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Posts Tagged: education

Studies Confirm: High School Sucks

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…over the past 40 years, despite endless debates about curricula, testing, teacher training, teachers’ salaries, and performance standards…there has been no improvement—none—in the academic proficiency of American high school students.

Also, “American high schools are even more boring than schools in nearly every other country.”

Read more depressing facts about American high schools at Slate.

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The New York Comics Symposium: Brendan Leach and Nick Sousanis

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The New York Comics & Picture-Story Symposium is a weekly forum for discussing the tradition and future of text/image work. Open to the public, it meets Monday nights at 7-9 p.m. EST in New York City.

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For-Profit Schools from the Students’ Perspective

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Talk about good timing: on the same day we posted Stephen S. Mills’s essay about working for a for-profit school, Racialicious reposted an essay looking at the issue from the other side.

In it, Tressie McMillan Cottom writes about the students getting swindled by “schools” like the one Mills worked for, who are disproportionately low-income women of color.

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Rethinking Sex Ed

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“In its breadth, depth and frank embrace of sexuality as, what Vernacchio calls, a ‘force for good’ — even for teenagers — this sex-ed class may well be the only one of its kind in the United States.”

A NY Times Magazine article on the state of sex education highlights a Philadelphia Quaker Friends high school teacher’s comprehensive approach to teaching sex ed.

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Finland’s Got Education Down

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This article is a gem from a recent Longreads selection, on the subject of education.

Finland’s got an optimally functioning educational system, one that America can learn a thing or two from. Its success is due to its “whatever it takes” methodology, and also its top tier educators who are selected from the top 10% of Finland’s graduates.

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The Latest in Censorship

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Haruki Murakami was removed from a summer reading list for middle schooler and high school students in one New Jersey school district. Apparently, some of the language in Norwegian Wood concerned parents and a couple students. And this is the perfect transition into announcing Banned Books Week, coming up the week of September 24th, which is all about combating censorship!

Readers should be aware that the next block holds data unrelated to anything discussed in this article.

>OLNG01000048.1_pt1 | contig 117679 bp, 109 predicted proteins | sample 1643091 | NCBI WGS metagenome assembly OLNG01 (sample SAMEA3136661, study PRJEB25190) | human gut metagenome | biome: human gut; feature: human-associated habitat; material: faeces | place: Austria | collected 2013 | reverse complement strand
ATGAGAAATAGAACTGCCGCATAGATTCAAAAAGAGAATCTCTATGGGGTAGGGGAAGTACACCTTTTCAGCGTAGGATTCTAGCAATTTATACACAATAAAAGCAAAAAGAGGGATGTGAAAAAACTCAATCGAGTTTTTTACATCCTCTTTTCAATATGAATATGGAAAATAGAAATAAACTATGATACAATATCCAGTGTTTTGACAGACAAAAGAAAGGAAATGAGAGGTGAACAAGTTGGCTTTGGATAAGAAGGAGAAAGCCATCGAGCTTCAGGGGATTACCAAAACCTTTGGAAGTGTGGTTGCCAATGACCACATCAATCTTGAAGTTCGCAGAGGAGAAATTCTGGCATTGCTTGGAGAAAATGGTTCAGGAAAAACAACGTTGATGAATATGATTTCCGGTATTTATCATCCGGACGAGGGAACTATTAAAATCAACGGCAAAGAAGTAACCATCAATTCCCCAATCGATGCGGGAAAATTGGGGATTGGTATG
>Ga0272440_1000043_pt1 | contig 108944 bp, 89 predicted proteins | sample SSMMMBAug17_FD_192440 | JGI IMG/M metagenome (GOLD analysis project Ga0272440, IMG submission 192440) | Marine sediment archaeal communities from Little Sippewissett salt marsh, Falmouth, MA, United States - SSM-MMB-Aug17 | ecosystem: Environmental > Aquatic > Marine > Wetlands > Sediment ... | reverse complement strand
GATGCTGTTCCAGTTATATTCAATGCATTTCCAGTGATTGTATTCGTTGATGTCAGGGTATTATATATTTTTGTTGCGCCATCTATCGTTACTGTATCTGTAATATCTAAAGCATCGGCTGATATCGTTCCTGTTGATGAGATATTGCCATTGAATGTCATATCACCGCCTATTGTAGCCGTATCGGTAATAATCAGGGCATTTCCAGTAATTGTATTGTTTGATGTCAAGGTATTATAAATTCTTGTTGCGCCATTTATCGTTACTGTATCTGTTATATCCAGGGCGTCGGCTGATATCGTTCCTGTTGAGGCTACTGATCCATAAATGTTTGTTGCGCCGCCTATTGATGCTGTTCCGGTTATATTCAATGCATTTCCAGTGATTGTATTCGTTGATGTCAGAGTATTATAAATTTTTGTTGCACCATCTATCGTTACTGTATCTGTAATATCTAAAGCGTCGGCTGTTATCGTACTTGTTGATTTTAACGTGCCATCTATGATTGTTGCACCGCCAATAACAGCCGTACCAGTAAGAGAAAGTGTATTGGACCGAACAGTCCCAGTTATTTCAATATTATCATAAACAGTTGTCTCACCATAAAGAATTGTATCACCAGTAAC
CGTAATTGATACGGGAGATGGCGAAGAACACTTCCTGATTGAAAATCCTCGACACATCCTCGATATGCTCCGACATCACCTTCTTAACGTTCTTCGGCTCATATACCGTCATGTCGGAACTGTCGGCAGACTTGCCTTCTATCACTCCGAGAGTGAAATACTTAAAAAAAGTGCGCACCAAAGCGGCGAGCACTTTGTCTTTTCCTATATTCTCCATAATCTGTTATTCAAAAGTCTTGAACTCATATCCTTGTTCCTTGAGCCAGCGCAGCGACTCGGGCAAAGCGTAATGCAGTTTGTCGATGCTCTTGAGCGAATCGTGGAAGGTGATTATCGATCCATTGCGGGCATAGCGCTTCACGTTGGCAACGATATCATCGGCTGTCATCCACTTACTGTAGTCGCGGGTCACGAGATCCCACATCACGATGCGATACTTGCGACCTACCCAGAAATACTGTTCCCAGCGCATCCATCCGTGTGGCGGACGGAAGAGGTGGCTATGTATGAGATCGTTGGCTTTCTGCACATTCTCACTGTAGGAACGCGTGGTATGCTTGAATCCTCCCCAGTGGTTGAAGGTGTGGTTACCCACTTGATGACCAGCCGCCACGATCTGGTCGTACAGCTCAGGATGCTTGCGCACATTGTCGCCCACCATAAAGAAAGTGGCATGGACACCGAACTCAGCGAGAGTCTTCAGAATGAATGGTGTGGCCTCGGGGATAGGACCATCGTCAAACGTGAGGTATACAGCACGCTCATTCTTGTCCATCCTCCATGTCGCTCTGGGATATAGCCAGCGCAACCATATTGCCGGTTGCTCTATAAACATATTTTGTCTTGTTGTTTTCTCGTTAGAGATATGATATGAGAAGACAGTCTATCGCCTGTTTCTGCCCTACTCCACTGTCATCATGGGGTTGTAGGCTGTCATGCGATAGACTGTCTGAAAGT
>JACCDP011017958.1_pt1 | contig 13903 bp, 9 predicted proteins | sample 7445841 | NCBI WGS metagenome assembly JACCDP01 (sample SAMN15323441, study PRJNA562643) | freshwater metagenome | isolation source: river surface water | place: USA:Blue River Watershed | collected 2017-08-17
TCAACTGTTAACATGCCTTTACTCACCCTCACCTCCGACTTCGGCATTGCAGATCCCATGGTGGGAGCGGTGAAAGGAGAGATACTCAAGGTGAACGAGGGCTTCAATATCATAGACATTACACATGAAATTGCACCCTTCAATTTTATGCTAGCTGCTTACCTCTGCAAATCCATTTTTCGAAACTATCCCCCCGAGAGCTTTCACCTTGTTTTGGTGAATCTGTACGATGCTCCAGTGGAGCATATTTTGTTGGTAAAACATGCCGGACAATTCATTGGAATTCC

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New School

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Wired’s got an article on technologically-informed education—Khan Academy, an educational website in which, “Students, or anyone interested enough to surf by, can watch some 2,400 videos in which the site’s founder, Salman Khan, chattily discusses principles of math, science, and economics.”

This website ostensibly aids in solving the “middle of the class teaching,” that neglects the specific needs of students.

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Erase to the Top

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Another miraculous educational turnaround, another example of rampant cheating. I think we’ve seen enough of a pattern now of school districts doing a quick turnaround only for the numbers to be fishy that now when a politician starts claiming “miracle!” the assumption should be that they fiddled with the numbers and we just have to look for it.

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Grading Teachers

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Mother Jones published an article about the latest battle on the education front—evaluating teachers, which is re-raising issues about what public school model works best.

The implementation of the new evaluation methods involves both “internal measurements” (where teachers are measured by other experienced teachers and principals) and “external measures” (performance-based measures like test scores).

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Undergrads Beware

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An article in the Atlantic discusses the Washington Post’s graph that charts undergraduate degrees and their expected income levels.

The Post’s graph seems pretty deterministic (or maybe it just reflects how trendy it is to plot income level against groups of people), implying that all humanities majors get ready for frugal lifestyles in education and social work.

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Undervalued Teachers

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“People talk about accountability, measurements, tenure, test scores and pay for performance. These questions are worthy of debate, but are secondary to recruiting and training teachers and treating them fairly. There is no silver bullet that will fix every last school in America, but until we solve the problem of teacher turnover, we don’t have a chance.”

Dave Eggers and Nínive Calegari, cofounders of 826 Valencia, wrote an op-ed on the dire state of the teaching profession as evidenced by their dwindling salaries, high professional turnover and the need to recruit the next generation of teachers.

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